What types of PACs are contributing to Arizona candidates?




This is the fourth story in an ongoing series on spending by political action committees.

Political action committees, commonly referred to as PACs, are an easy way for candidates to raise money for their campaigns.

PACs and candidates can often have a symbiotic relationship with PACs helping fund a candidate’s run and a candidate often taking up the cause a PAC may represent.

Millions in PAC money has already flowed into Arizona this cycle for a variety of causes, from alcoholic beverage distributors to nurses and orthodontists, all looking for representation in Arizona government.

But all PACs are not created equal.

Some have have amassed far larger war chests than others and are flexing their spending muscles this election.

For example, Pinnacle West, the company that owns Arizona Public Service has spent well over $91,300 on contributions to candidates alone. Their fillings with the Secretary of State show they’ve spent nearly $1 million.

On top of spending money on candidates, Pinnacle West has also given $30,000 to other PACs, such as the New Pioneers PAC, which is operated by Oregon Republican state Rep. Greg Walden.

But large industries like APS are not the only ones with lots of money in Arizona races.

Unions, like the United Food and Commercial Workers Local 99 PAC, have spent a good chunk of money, as well.

UFCW has spent about $1 million this election cycle, including $81,500 to candidates and hundreds of thousands of dollars to the Arizona Democratic Party. Another $55,000 has gone to other PACs.

A large portion of that money has gone to the Flagstaff Needs a Raise PAC which is advocating against the passage of local Proposition 418 that aims to reduce the city’s minimum wage to make it more in line with the state’s.

But PACs are not always run by corporations or unions. Sometimes they’re run by people: for example, the Safeguarding American LIberties Morals and Opportunities Now PAC, aka the SALMON PAC.

The PAC gets its name from its Chairman, former Arizona congressman Matt Salmon.

The PAC has spent over $16,000 in contributions to candidates and has spent all of the $45,700 in its coffers this cycle, according to the most recent filling.

Like many other PACs spending in Arizona, Salmon’s PAC, despite having a former Arizona representative as the chairman, is not based in the state.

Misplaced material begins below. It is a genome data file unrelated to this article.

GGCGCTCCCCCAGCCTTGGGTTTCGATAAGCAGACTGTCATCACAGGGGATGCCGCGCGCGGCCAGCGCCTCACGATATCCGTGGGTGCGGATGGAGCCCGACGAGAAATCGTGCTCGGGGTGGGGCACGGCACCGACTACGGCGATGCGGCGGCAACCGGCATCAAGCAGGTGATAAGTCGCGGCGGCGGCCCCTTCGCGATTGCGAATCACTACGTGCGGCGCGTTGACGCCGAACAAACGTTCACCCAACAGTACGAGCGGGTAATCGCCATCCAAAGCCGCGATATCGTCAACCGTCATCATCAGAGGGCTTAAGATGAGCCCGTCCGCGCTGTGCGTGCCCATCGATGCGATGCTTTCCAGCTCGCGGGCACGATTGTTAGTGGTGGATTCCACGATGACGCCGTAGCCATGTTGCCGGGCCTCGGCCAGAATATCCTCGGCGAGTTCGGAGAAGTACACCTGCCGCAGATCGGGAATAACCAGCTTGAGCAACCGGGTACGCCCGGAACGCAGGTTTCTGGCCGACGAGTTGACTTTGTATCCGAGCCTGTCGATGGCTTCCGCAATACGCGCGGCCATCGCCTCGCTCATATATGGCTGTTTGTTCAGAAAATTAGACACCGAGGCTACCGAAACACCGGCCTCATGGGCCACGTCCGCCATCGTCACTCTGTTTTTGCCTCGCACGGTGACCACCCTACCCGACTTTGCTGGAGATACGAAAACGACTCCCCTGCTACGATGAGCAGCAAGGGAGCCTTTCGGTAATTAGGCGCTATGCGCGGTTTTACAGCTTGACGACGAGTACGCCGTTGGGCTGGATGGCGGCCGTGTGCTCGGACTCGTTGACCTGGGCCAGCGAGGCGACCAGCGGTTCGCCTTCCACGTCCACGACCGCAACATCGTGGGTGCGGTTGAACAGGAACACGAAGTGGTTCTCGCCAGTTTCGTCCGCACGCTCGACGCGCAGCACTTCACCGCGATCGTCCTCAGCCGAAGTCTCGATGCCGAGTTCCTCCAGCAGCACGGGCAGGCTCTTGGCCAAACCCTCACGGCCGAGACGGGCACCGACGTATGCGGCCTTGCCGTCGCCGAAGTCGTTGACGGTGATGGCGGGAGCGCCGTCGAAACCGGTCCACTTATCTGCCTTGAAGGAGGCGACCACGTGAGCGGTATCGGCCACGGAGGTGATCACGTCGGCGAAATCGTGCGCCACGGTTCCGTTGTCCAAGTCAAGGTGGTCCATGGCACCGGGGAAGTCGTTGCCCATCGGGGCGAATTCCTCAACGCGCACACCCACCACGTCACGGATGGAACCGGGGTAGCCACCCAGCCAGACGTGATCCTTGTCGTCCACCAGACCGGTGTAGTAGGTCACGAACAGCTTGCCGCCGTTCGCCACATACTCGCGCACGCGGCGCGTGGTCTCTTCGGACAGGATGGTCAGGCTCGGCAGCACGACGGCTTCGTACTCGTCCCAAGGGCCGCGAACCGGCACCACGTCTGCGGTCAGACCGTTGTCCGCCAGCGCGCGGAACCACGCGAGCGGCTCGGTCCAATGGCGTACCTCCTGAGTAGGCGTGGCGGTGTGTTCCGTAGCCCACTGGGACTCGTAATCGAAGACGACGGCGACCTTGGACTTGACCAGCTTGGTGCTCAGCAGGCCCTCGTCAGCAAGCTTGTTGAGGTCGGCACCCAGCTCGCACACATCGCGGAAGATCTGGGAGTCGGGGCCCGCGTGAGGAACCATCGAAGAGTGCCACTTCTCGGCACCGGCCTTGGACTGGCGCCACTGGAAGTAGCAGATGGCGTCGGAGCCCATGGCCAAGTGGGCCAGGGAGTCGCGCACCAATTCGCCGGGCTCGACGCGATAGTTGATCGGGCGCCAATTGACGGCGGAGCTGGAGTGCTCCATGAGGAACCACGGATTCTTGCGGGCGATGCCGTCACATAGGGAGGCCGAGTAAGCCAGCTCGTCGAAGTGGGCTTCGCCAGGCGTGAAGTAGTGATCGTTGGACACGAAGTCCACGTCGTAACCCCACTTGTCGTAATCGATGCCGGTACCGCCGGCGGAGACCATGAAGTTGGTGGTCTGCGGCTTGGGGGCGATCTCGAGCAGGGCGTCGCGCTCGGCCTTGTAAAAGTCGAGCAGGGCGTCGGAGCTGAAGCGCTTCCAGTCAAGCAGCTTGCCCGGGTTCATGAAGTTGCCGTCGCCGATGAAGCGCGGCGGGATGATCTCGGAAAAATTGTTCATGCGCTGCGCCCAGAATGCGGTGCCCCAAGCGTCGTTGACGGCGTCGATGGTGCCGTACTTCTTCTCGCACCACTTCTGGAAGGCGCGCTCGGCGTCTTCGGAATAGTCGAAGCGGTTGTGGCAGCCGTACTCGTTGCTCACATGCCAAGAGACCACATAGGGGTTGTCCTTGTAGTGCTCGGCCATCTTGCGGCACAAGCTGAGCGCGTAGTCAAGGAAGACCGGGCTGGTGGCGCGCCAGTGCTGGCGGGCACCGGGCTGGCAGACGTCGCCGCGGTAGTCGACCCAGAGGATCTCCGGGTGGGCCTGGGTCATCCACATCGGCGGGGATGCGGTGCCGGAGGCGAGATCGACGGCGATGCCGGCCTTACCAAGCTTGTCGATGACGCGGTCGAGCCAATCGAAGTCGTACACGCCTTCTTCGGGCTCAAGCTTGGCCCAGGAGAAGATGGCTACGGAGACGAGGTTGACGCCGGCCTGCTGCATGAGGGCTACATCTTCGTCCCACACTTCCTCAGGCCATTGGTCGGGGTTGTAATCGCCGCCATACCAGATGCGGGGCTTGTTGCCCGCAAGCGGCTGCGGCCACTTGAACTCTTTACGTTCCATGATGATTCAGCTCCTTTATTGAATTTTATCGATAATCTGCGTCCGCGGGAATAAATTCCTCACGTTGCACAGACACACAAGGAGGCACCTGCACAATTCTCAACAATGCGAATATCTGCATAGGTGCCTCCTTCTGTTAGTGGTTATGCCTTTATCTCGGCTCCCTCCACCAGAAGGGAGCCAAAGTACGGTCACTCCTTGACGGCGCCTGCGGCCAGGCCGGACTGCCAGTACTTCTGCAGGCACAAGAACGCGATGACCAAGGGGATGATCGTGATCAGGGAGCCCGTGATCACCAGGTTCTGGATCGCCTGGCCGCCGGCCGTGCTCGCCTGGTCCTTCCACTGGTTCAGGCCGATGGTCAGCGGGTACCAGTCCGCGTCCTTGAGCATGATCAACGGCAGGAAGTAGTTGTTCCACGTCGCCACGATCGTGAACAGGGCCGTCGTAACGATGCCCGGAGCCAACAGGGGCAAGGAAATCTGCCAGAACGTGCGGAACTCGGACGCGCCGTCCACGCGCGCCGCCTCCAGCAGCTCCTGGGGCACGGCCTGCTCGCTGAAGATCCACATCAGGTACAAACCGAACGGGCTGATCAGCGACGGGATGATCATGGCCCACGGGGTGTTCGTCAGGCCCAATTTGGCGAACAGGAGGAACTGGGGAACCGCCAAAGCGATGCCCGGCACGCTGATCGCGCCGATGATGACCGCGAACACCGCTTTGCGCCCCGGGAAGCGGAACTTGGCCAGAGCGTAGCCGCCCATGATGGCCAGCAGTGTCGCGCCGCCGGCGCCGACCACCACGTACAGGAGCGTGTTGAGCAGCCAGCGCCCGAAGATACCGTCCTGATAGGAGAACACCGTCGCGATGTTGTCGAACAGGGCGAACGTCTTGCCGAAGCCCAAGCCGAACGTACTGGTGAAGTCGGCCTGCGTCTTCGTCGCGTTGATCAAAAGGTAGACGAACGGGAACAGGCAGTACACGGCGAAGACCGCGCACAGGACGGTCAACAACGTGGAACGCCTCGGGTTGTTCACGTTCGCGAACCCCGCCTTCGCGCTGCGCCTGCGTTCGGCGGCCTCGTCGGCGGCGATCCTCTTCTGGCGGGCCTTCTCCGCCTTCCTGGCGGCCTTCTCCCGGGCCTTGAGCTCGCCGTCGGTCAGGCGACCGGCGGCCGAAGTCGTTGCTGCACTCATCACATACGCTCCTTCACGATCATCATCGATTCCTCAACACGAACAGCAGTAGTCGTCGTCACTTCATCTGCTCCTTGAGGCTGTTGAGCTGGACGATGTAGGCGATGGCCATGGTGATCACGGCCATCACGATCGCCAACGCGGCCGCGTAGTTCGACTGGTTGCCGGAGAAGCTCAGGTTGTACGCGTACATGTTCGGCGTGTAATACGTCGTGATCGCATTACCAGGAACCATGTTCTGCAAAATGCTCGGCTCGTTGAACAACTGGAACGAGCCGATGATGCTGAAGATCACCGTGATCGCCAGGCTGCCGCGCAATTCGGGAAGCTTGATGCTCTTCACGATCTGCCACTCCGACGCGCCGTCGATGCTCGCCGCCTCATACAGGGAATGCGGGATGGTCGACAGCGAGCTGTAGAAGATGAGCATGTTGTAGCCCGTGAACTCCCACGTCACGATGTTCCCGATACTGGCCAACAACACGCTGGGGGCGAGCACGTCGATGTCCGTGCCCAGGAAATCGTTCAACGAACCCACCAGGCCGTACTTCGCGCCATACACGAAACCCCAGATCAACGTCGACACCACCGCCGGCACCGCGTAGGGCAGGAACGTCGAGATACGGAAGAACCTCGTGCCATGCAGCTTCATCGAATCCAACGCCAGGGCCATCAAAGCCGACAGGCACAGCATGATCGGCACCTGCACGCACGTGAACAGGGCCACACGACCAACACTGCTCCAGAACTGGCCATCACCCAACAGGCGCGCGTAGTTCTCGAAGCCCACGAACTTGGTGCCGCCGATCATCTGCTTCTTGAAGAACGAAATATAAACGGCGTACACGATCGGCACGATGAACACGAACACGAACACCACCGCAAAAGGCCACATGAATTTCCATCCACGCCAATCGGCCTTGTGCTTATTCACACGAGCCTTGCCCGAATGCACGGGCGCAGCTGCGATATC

Many committees spending money in Arizona are based out of the Washington D.C. area. Salmon’s PAC is based in Virginia, about 20 minutes away from the heart of D.C.

Many of the PACs spending the most money, like Pinnacle West and Cox Communications, are based out of buildings all within driving distance of each other in the heart of the nation’s capital.

Here is a rundown of some of the top spenders.

Pinnacle West: Has spent more than $91,300 in contributions so far to candidates across the political spectrum.

United Food and Commercial Workers Local 99: Has spent more than $81,500 in contributions so far to candidates, mainly Democrats.

Arizona Professional Firefighters Association: Has spent more than $35,950 in contributions so far to candidates, mainly Republicans.

Salt River Project: Has spent more than $30,900 in contributions so far to candidates across the political spectrum.

Cox Communications: Has spent over $30, 750 in contributions so far to candidates across the political spectrum.

Arizona Education Association Fund for Public Education: Has spent over $25,000 in contributions to candidates so far, mainly Democrats.

Realtors of Arizona: Has spent more than $19,800 in contributions so far to candidates across the political spectrum.

Matt Salmon PAC: Has spent more than $16,000 in contributions so far to candidates, all Republicans.

Jerod MacDonald-Evoy
Reporter Jerod MacDonald-Evoy joins the Arizona Mirror from the Arizona Republic, where he spent 4 years covering everything from dark money in politics to Catholic priest sexual abuse scandals. Jerod has also won awards for his documentary films which have covered issues such as religious tolerance and surveillance technology used by police. He brings strong watchdog sensibilities and creative storytelling skills to the Arizona Mirror.

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